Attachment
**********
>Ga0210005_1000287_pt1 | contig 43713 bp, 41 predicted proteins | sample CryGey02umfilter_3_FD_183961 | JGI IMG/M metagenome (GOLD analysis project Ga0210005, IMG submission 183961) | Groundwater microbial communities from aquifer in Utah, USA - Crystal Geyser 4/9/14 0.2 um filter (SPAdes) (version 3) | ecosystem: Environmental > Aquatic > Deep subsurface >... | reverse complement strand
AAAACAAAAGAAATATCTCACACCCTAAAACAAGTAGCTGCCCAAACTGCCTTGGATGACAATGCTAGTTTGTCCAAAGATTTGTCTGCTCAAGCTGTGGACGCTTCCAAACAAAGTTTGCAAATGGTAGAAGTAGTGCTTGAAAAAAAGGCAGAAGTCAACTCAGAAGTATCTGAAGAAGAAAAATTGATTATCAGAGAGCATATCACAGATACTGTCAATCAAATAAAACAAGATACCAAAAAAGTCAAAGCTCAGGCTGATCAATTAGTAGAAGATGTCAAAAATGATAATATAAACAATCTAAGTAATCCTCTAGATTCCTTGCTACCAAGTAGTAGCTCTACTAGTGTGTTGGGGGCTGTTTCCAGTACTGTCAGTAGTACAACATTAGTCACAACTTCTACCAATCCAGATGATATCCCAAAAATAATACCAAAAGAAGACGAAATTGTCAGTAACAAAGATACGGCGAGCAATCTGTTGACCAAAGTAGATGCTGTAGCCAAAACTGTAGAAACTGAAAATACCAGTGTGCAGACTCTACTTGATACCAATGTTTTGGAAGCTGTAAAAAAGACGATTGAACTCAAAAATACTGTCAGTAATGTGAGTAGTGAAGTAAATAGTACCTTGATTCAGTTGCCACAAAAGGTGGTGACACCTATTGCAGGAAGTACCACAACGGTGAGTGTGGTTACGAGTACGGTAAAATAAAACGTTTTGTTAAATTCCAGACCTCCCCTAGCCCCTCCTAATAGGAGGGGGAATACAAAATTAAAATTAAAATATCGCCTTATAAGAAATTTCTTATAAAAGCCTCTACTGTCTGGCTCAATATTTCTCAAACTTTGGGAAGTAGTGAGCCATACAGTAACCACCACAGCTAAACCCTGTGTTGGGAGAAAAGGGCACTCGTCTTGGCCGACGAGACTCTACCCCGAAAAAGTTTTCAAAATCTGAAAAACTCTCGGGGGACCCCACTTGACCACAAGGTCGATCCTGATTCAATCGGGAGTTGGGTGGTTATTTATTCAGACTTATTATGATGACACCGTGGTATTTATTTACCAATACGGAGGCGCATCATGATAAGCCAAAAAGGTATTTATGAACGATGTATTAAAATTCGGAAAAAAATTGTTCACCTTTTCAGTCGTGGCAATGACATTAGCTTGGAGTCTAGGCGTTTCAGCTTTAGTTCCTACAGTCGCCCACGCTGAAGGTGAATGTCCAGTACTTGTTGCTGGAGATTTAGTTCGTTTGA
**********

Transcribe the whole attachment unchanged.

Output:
>Ga0210005_1000287_pt1 | contig 43713 bp, 41 predicted proteins | sample CryGey02umfilter_3_FD_183961 | JGI IMG/M metagenome (GOLD analysis project Ga0210005, IMG submission 183961) | Groundwater microbial communities from aquifer in Utah, USA - Crystal Geyser 4/9/14 0.2 um filter (SPAdes) (version 3) | ecosystem: Environmental > Aquatic > Deep subsurface >... | reverse complement strand
AAAACAAAAGAAATATCTCACACCCTAAAACAAGTAGCTGCCCAAACTGCCTTGGATGACAATGCTAGTTTGTCCAAAGATTTGTCTGCTCAAGCTGTGGACGCTTCCAAACAAAGTTTGCAAATGGTAGAAGTAGTGCTTGAAAAAAAGGCAGAAGTCAACTCAGAAGTATCTGAAGAAGAAAAATTGATTATCAGAGAGCATATCACAGATACTGTCAATCAAATAAAACAAGATACCAAAAAAGTCAAAGCTCAGGCTGATCAATTAGTAGAAGATGTCAAAAATGATAATATAAACAATCTAAGTAATCCTCTAGATTCCTTGCTACCAAGTAGTAGCTCTACTAGTGTGTTGGGGGCTGTTTCCAGTACTGTCAGTAGTACAACATTAGTCACAACTTCTACCAATCCAGATGATATCCCAAAAATAATACCAAAAGAAGACGAAATTGTCAGTAACAAAGATACGGCGAGCAATCTGTTGACCAAAGTAGATGCTGTAGCCAAAACTGTAGAAACTGAAAATACCAGTGTGCAGACTCTACTTGATACCAATGTTTTGGAAGCTGTAAAAAAGACGATTGAACTCAAAAATACTGTCAGTAATGTGAGTAGTGAAGTAAATAGTACCTTGATTCAGTTGCCACAAAAGGTGGTGACACCTATTGCAGGAAGTACCACAACGGTGAGTGTGGTTACGAGTACGGTAAAATAAAACGTTTTGTTAAATTCCAGACCTCCCCTAGCCCCTCCTAATAGGAGGGGGAATACAAAATTAAAATTAAAATATCGCCTTATAAGAAATTTCTTATAAAAGCCTCTACTGTCTGGCTCAATATTTCTCAAACTTTGGGAAGTAGTGAGCCATACAGTAACCACCACAGCTAAACCCTGTGTTGGGAGAAAAGGGCACTCGTCTTGGCCGACGAGACTCTACCCCGAAAAAGTTTTCAAAATCTGAAAAACTCTCGGGGGACCCCACTTGACCACAAGGTCGATCCTGATTCAATCGGGAGTTGGGTGGTTATTTATTCAGACTTATTATGATGACACCGTGGTATTTATTTACCAATACGGAGGCGCATCATGATAAGCCAAAAAGGTATTTATGAACGATGTATTAAAATTCGGAAAAAAATTGTTCACCTTTTCAGTCGTGGCAATGACATTAGCTTGGAGTCTAGGCGTTTCAGCTTTAGTTCCTACAGTCGCCCACGCTGAAGGTGAATGTCCAGTACTTGTTGCTGGAGATTTAGTTCGTTTGA